By Dr. Maury Forman and Jim Mooney, CED, CEDFP

Most economic developers are proponents, either directly or indirectly, of Keynesian economics. Keynesians hold that incentives or inducements by the public sector will result in economic stimulation of the private sector. On a micro level, deals for new investment are closed regularly by communities using incentives to extract certain behaviors by incoming or expanding businesses. On a macro level, actions taken, such as the $700 billion economic stimulus package enacted in 2008/09, are intended to do the same thing. How well these inducements work is a matter of great discussion with people holding strong opinions on either side of the debate.

However, there are other drivers of our economies, most importantly, how individuals and businesses perceive the future, that determine how those economies behave. The 2011 Nobel in economics addresses this concept. Dr. Chris Sims (Princeton) and Dr. Thomas Sargent (NYU) were jointly awarded the Nobel this year for their work in Rational Expectation Theory (RET). In its simplest interpretation, RET states that if no one believes tomorrow will be better than today, they will sit on their money and not spend it in the local economy. That is exactly the problem we’re challenged with in today’s economy, i.e. homeowners are changing from spenders to savers, and corporations are sitting on all time record stock piles of cash as both segments look toward an uncertain future. While balance sheets are strengthening, our economy remains challenged.

So what does all this mean for economic development professionals? One of the under-spoken components to an economic developer’s job description is that they are the cheerleader of the economy. No single unelected individual carries this torch with greater responsibility. Through the very nature of our work, we support the inherent belief that tomorrow will be better than it is today. We work unceasingly toward this goal with expectations, rational or otherwise, that the tomorrow we envision will result in our communities becoming a better place.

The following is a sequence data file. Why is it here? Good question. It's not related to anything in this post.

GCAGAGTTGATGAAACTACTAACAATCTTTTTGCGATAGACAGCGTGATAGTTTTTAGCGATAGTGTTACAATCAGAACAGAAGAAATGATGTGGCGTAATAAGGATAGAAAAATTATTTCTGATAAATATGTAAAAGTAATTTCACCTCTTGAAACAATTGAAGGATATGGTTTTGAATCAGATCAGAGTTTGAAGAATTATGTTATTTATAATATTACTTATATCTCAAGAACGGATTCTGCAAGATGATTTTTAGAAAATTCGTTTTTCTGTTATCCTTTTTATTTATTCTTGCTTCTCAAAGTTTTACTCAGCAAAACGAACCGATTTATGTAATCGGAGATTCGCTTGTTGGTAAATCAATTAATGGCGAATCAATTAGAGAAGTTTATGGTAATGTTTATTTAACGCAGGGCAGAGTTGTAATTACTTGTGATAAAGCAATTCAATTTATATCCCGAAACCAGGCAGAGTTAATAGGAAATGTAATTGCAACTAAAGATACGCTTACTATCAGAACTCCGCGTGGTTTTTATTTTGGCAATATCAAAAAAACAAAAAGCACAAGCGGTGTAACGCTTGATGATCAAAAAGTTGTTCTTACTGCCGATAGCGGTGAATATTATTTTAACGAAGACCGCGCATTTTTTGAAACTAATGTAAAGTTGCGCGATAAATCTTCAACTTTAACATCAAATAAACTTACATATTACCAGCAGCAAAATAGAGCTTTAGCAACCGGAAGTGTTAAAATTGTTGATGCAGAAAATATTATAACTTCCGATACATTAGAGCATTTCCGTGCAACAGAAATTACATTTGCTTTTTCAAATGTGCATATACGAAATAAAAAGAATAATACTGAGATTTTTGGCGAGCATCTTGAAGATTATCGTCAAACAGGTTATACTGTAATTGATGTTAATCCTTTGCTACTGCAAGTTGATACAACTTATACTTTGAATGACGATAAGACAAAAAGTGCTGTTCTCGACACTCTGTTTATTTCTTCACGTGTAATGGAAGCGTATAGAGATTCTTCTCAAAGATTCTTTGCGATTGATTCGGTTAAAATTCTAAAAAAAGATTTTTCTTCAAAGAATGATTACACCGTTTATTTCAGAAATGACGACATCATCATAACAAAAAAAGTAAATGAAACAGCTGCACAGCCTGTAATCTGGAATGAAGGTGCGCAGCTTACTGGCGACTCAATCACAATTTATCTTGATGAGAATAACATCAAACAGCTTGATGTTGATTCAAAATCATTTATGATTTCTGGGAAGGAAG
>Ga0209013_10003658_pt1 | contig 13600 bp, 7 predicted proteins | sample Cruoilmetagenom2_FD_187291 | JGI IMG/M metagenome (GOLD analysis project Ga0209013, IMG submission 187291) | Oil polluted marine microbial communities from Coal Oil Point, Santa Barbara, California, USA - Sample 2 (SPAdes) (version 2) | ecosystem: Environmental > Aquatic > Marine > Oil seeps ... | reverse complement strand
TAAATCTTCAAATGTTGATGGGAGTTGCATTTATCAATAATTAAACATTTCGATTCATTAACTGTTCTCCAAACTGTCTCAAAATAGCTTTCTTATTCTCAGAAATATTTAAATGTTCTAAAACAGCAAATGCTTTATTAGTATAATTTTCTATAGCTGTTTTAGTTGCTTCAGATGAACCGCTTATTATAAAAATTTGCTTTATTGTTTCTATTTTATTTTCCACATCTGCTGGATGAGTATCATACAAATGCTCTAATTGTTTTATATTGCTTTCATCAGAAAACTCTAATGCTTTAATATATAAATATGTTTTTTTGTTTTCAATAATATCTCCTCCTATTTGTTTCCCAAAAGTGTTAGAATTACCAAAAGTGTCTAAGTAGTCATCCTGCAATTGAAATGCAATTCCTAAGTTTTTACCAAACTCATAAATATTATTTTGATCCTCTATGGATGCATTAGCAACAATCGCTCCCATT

For most of us, the need for our cheerleading skills has never been greater than at this point in our careers. The Keynesian economics have worked as much as they can or will. Our companies and our households (in many cases) have the resources to spend which will move the economy forward, create demand for goods and services, and result in job creation. We need others to feel our enthusiasm for a better future.

Continued efforts at identifying our strengths, touting our accomplishments, and verbalizing our prospects are an economic developer’s responsibility. As we gather this information, we need to continually channel it to our decision makers and to our press. Through these continued efforts, we will find that others will see the same community we envision. As this happens, the jobs we are expected to facilitate will ultimately become a reality and an economic developer may someday win the Nobel Prize.
Maury Forman is a Senior Manager for the Washington State Department of Commerce. He is a popular national speaker and is the author of numerous books on economic development. Maury can be reached at Jim Mooney presides over DeSCo, an economic development consulting firm specializing in economic impact analysis and strategic planning. Jim can be reached at Maury and Jim have coauthored numerous works throughout their careers.